In Tunisia, despite the threats to its work, the Body Truth and Dignity (IVD), which is responsible for shedding light on the human rights violations committed under the presidencies Bourguiba and Ben Ali, does not give up not.
Earlier this week, Parliament refused her a six-month extension of her term, but the president of the IVD said she had not received any document at the moment to stop her work. A situation that worries all the same the victims of the dictatorship.
“It has been four years since transitional justice was put in place and now what does Parliament say that will take care of us? What are we going to become? We do not know anything! We want to know, we want to get justice.”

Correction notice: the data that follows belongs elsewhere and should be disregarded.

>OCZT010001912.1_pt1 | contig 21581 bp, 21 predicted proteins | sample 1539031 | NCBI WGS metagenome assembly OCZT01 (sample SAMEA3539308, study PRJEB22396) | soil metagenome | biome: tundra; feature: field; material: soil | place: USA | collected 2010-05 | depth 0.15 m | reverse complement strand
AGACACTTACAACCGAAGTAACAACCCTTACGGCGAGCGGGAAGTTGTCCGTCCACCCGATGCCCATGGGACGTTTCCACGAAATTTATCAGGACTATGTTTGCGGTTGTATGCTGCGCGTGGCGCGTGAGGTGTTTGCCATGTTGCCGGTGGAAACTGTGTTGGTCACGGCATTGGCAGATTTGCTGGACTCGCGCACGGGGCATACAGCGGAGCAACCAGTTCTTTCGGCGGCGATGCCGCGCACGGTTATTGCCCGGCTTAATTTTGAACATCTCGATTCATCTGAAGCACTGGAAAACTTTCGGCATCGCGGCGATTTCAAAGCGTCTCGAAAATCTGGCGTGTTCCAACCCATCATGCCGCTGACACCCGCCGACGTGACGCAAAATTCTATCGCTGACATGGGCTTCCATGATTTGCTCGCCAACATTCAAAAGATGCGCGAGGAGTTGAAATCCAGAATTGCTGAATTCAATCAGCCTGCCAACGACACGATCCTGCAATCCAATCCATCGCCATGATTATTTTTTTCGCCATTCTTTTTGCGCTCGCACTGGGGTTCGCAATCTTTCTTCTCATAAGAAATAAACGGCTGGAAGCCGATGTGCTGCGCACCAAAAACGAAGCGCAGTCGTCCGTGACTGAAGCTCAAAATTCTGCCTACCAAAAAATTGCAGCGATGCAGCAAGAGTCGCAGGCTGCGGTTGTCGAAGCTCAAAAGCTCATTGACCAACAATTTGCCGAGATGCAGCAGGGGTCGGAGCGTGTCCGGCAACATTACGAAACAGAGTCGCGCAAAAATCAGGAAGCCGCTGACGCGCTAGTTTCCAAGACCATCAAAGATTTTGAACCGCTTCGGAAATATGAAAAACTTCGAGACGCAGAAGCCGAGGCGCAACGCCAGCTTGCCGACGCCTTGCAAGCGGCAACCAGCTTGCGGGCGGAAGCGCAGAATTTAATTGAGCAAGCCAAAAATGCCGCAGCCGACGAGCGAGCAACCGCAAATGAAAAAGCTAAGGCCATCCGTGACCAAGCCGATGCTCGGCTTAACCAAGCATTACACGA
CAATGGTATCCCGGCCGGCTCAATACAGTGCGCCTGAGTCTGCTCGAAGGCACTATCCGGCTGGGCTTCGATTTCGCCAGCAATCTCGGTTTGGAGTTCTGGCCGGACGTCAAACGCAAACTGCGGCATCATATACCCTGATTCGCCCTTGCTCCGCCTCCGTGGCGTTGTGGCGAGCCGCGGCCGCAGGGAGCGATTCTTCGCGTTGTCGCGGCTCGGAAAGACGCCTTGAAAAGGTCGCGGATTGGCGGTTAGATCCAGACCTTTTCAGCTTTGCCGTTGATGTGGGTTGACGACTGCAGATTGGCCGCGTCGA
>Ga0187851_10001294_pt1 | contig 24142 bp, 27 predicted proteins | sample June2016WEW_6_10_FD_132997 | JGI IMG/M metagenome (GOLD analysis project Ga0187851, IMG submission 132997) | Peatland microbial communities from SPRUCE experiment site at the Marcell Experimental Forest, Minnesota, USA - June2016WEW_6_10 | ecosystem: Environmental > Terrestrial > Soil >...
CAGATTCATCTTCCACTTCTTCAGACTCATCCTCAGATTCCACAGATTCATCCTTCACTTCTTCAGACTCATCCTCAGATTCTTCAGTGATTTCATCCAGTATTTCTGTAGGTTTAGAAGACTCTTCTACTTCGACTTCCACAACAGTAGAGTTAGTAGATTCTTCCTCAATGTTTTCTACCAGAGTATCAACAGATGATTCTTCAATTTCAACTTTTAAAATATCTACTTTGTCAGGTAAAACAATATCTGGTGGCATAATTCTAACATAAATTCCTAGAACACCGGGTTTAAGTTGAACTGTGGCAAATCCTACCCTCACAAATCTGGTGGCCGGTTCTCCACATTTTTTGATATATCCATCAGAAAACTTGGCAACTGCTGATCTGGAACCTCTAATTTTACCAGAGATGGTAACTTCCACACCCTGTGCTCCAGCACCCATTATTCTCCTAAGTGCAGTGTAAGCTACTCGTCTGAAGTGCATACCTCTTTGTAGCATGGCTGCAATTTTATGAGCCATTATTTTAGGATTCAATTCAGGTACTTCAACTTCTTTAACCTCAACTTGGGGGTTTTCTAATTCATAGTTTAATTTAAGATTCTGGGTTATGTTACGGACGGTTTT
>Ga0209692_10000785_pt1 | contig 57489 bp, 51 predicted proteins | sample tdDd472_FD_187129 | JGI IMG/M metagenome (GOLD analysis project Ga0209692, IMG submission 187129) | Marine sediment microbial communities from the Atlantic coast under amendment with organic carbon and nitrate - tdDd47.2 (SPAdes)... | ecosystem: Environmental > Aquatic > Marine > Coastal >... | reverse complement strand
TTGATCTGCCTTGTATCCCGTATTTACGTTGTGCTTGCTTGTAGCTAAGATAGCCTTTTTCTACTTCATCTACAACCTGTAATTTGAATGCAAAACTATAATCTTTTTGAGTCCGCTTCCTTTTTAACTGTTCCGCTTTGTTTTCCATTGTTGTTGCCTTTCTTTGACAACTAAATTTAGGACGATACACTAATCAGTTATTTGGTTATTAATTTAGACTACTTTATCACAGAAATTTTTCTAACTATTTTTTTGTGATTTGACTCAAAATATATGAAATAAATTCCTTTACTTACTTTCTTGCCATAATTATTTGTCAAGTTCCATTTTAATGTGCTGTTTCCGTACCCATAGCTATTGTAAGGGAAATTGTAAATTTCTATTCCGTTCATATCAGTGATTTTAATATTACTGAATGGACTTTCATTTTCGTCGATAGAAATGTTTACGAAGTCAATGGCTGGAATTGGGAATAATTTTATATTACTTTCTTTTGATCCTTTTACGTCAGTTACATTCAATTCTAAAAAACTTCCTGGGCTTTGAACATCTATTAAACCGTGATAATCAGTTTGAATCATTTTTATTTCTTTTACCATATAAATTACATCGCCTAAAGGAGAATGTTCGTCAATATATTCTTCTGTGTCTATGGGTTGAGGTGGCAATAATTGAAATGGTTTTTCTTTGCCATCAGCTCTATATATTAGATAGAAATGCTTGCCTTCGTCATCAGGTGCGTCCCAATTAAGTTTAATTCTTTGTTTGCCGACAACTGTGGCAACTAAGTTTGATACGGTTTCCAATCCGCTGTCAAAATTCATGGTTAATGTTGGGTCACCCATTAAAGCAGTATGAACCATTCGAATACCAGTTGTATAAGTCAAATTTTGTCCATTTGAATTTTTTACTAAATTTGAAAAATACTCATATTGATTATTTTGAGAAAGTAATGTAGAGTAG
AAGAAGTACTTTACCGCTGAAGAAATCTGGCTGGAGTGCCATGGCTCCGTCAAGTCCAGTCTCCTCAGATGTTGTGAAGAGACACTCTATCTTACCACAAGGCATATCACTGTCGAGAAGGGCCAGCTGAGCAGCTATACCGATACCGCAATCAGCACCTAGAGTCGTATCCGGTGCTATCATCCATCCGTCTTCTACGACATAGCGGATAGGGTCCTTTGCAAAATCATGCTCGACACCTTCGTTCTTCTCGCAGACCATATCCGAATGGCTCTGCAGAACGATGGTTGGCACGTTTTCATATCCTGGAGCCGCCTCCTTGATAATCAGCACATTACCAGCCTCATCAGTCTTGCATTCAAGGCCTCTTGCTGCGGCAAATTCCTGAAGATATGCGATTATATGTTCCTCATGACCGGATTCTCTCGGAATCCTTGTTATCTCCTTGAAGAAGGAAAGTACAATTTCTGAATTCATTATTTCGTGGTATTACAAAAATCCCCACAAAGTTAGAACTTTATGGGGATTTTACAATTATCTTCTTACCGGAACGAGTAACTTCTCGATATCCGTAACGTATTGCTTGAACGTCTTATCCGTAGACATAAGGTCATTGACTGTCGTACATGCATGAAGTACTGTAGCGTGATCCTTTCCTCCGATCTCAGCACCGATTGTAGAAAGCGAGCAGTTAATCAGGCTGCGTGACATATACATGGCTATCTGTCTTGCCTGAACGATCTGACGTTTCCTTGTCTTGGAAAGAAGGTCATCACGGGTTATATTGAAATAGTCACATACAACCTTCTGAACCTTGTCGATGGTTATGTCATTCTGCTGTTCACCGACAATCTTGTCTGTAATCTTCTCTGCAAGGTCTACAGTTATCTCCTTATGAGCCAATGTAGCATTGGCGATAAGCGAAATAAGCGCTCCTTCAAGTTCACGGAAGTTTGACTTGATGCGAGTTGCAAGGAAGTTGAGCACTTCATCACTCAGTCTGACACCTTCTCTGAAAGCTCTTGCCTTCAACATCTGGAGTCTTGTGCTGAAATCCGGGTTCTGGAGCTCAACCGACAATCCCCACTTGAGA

In the image of Dalila Ben Hamouda, daughter of a political prisoner, a dozen victims have let their distress erupt after the press conference organized at the headquarters of the IVD, and because people behind the legal debate about the fate of the case, there are 63,000 complaint files have been filed in four years.
Salah Mansour is the president of the Tunisian Network of Transitional Justice, a victims’ association. He believes that Parliament’s vote against extending the mandate of the IVD is illegal. But the tensions surrounding the revelation of the truth around the crimes of the past do not surprise him: “There are people who feel threatened and react. But we, our problem is the culmination of the whole process, and flouting the legislation, flouting the constitution, flouting the law is not a good omen”.
If IVD opponents win and prevent the extension of their mandate after May 31st, the court may not have the time to finish their assignment. The weeks and months ahead will be decisive for the future of transitional justice.